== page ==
Planck intermediate results XXIII. Galactic plane emission components derived from Planck with ancillary data

P. A. R. Ade, N. Aghanim, M. Arnaud, M. Ashdown, F. Atrio-Barandela, J. Aumont, C. Baccigalupi, A. J. Banday, R. B. Barreiro, E. Battaner, K. Benabed, A. Benoit-Levy, J-P Bernard, M. Bersanelli, P. Bielewicz, J. Bobin, A. Bonaldi, J. R. Bond, F. R. Bouchet, F. BoulangerC. Burigana, J-F Cardoso, A. Catalano, A. Chamballu, H. C. Chiang, P. R. Christensen, D. L. Clements, S. Colombi, L. P. L. Colombo, C. Combet, F. Couchot, B. P. Crill, F. Cuttaia, L. Danese, R. D. Davies, R. J. Davis, P. de Bernardis, A. de Rosa, G. de Zotti, J. Delabrouille, C. Dickinson, J. M. Diego, S. Donzelli, O. Dore, M. Douspis, X. Dupac, G. Efstathiou, T. A. Ensslin, K. Eriksen, F. Finelli, O. Forni, M. Frailis, E. Franceschi, S. Galeotta, K. Ganga, R. T. Genova-Santos, T. Ghosh, M. Giard, G. Giardino, Y. Giraud-Heraud, J. Gonzalez-Nuevo, K. M. Gorski, A. Gregorio, A. Gruppuso, F. K. Hansen, D. L. Harrison, S. Henrot-Versille, D. Herranz, S. R. Hildebrandt, E. Hivon, M. Hobson, A. Hornstrup, W. Hovest, K. M. Huffenberger, A. H. Jaffe, T. R. Jaffe, W. C. Jones, E. Keihanen, R. Keskitalo, T. S. Kisner, R. Kneissl, J. Knoche, M. Kunz, H. Kurki-Suonio, G. Lagache, A. Laehteenmaki, J-M Lamarre, A. Lasenby, C. R. Lawrence, R. Leonardi, M. Liguori, P. B. Lilje, M. Linden-Vørnle, M. Lopez-Caniego, P. M. Lubin, F. Macias-Perez, D. Maino, N. Mandolesi, P. G. Martin, E. Martinez-Gonzalez, S. Masi, M. Massardi, S. Matarrese, P. Mazzotta, P. R. Meinhold, A. Melchiorri, L. Mendes, A. Mennella, M. Migliaccio, Susanta Mitra, M-A Miville-Deschenes, A. Moneti, L. Montier, G. Morgante, D. Mortlock, D. Munshi, J. A. Murphy, P. Naselsky, F. Nati, P. Natoli, H. U. Nørgaard-Nielsen, F. Noviello, D. Novikov, I. Novikov, C. A. Oxborrow, L. Pagano, F. Pajot, R. Paladini, D. Paoletti, F. Pasian, T. J. Pearson, M. Peel, O. Perdereau, F. Perrotta, F. Piacentini, M. Piat, E. Pierpaoli, D. Pietrobon, S. Plaszczynski, E. Pointecouteau, G. Polenta, N. Ponthieu, L. Popa, G. W. Pratt, S. Prunet, J-L Puget, J. P. Rachen, W. T. Reach, R. Rebolo, W. Reich, M. Reinecke, M. Remazeilles, C. Renault, S. Ricciardi, T. Riller, I. Ristorcelli, G. Rocha, C. Rosset, G. Roudier, J. A. Rubino-Martin, B. Rusholme, M. Sandri, G. Savini, D. Scott, L. D. Spencer, V. Stolyarov, A. W. Strong, D. Sutton, A-S Suur-Uski, J-F Sygnet, J. A. Tauber, D. Tavagnacco, L. Terenzi, C. T. Tibbs, L. Toffolatti, M. Tomasi, M. Tristram, M. Tucci, L. Valenziano, J. Valiviita, B. Van Tent, J. Varis, P. Vielva, F. Villa, L. A. Wade, B. D. Wandelt, R. Watson, D. Yvon, A. Zacchei, A. Zonca

Research output: Contribution to journalJournal articleResearchpeer-review

223 Downloads (Pure)


Planck data when combined with ancillary data provide a unique opportunity to separate the diuse emission components of the inner Galaxy.The purpose of the paper is to elucidate the morphology of the various emission components in the strong star-formation region lying inside thesolar radius and to clarify the relationship between the various components. The region of the Galactic plane covered is l = 300 ! 0 ! 60where star-formation is highest and the emission is strong enough to make meaningful component separation. The latitude widths in this longituderange lie between 1 and 2, which correspond to FWHM z-widths of 100–200 pc at a typical distance of 6 kpc. The four emission componentsstudied here are synchrotron, free-free, anomalous microwave emission (AME), and thermal (vibrational) dust emission. These components areidentified by constructing spectral energy distributions (SEDs) at positions along the Galactic plane using the wide frequency coverage of Planck(28.4–857 GHz) in combination with low-frequency radio data at 0.408–2.3 GHz plus WMAP data at 23–94 GHz, along with far-infrared (FIR) datafrom COBE-DIRBE and IRAS. The free-free component is determined from radio recombination line (RRL) data. AME is found to be comparablein brightness to the free-free emission on the Galactic plane in the frequency range 20–40 GHz with a width in latitude similar to that of the thermaldust; it comprises 45 1% of the total 28.4 GHz emission in the longitude range l = 300 ! 0 ! 60. The free-free component is the narrowest,reflecting the fact that it is produced by current star-formation as traced by the narrow distribution of OB stars. It is the dominant emission on theplane between 60 and 100 GHz. RRLs from this ionized gas are used to assess its distance, leading to a free-free z-width of FWHM 100 pc. Thenarrow synchrotron component has a low-frequency brightness spectral index β synch ≈-2.7 that is similar to the broad synchrotron componentindicating that they are both populated by the cosmic ray electrons of the same spectral index. The width of this narrow synchrotron component issignificantly larger than that of the other three components, suggesting that it is generated in an assembly of older supernova remnants that haveexpanded to sizes of order 150 pc in 3 105 yr; pulsars of a similar age have a similar spread in latitude. The thermal dust is identified in the SEDswith average parameters of Tdust = 20:40:4 K, FIR = 1:940:03 (> 353 GHz), and β mm = 1:670:02 (< 353 GHz). The latitude distributions ofgamma-rays, CO, and the emission in high-frequency Planck bands have similar widths, showing that they are all indicators of the total gaseousmatter on the plane in the inner Galaxy.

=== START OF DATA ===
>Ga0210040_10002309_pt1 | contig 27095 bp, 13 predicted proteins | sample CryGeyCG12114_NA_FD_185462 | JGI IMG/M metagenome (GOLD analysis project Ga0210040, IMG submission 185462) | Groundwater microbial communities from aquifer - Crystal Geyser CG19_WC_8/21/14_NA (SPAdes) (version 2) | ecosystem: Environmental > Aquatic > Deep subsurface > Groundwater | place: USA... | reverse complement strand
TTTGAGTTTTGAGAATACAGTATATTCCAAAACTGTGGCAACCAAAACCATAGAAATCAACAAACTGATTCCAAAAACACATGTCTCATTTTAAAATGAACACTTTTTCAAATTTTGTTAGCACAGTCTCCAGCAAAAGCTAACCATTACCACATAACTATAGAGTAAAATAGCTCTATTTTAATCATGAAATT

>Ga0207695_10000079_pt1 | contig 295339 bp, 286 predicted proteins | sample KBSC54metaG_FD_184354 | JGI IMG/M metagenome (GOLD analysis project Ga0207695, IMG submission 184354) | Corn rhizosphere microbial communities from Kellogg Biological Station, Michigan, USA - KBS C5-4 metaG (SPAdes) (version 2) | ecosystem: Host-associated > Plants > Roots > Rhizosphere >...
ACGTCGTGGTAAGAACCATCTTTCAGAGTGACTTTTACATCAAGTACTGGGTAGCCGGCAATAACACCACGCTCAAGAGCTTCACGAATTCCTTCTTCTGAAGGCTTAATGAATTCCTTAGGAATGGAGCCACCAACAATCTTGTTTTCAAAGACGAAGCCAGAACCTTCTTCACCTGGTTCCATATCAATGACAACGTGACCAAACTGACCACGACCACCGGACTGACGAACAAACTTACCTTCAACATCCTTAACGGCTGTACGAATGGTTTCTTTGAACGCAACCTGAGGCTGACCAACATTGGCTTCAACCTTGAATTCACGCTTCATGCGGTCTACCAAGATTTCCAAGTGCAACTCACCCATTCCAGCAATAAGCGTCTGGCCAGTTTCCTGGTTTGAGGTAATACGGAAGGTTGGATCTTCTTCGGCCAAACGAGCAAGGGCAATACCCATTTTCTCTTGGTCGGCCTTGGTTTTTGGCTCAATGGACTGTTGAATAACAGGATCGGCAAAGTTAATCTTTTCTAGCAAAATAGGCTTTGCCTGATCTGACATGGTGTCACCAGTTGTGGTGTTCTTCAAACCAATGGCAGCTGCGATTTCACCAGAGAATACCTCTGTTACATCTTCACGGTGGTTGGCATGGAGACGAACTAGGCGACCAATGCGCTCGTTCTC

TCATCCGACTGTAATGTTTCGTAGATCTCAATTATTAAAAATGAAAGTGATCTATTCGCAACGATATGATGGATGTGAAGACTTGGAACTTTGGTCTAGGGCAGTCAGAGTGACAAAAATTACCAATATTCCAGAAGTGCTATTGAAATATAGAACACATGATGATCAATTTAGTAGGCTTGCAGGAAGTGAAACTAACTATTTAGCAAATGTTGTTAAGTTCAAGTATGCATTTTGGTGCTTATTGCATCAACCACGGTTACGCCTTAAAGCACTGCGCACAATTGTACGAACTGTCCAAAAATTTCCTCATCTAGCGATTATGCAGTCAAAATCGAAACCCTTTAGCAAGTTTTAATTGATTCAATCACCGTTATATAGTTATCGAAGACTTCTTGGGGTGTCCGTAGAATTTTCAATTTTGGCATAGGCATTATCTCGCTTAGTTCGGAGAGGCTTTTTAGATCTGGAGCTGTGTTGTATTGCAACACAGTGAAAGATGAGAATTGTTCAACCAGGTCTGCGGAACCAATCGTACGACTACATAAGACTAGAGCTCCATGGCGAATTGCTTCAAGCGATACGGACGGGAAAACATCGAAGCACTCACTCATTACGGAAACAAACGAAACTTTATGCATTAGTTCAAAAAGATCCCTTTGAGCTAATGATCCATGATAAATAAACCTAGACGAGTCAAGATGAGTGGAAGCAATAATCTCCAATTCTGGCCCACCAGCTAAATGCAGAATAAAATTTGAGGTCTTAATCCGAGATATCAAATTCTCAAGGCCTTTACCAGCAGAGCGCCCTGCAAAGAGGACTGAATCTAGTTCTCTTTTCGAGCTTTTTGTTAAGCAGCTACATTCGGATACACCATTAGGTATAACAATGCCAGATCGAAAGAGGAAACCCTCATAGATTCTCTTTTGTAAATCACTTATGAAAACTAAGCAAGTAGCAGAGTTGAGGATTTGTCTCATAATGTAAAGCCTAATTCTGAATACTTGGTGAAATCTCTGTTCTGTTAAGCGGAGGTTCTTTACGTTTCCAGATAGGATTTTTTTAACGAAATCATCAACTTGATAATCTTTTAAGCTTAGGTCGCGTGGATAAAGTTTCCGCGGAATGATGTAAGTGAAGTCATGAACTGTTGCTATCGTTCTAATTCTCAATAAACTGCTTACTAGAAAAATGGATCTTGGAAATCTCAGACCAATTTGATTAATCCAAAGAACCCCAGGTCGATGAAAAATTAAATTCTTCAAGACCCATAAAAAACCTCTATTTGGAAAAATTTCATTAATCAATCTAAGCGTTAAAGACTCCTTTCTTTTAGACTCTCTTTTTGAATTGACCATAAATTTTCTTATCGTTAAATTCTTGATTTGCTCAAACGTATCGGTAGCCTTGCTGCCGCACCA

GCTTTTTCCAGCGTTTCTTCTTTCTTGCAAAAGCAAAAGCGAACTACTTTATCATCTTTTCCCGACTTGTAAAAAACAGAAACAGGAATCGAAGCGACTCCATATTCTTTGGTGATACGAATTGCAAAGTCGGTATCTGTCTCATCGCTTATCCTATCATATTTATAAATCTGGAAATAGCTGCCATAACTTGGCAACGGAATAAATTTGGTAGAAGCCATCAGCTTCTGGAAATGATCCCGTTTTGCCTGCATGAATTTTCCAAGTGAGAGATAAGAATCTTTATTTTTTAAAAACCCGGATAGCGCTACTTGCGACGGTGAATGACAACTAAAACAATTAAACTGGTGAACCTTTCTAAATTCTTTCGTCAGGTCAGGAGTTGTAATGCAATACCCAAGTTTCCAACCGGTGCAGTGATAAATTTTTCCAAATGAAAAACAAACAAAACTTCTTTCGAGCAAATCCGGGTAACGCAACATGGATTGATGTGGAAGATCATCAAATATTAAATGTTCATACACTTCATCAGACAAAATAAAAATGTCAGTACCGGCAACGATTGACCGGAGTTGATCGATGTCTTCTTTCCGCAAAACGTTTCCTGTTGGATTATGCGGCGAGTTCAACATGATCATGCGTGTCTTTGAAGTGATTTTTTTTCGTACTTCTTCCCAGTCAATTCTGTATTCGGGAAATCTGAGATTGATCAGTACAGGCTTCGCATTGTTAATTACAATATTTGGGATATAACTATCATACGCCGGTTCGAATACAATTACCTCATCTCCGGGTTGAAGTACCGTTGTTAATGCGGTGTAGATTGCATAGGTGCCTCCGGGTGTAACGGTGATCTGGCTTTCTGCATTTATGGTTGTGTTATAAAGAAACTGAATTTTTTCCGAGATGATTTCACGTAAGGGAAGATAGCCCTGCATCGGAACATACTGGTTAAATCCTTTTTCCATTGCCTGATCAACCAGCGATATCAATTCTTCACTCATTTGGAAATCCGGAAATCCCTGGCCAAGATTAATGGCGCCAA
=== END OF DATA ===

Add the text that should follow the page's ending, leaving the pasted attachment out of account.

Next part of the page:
Original languageEnglish
Article numberA13
JournalAstronomy and Astrophysics
Number of pages28
Publication statusPublished - 2015


  • Galaxy: general
  • ISM: general
  • Radiation mechanisms: general
  • Radio continuum: ISM
  • Submillimeter: ISM


Dive into the research topics of '<i>Planck</i> intermediate results XXIII. Galactic plane emission components derived from <i>Planck</i> with ancillary data'. Together they form a unique fingerprint.

Cite this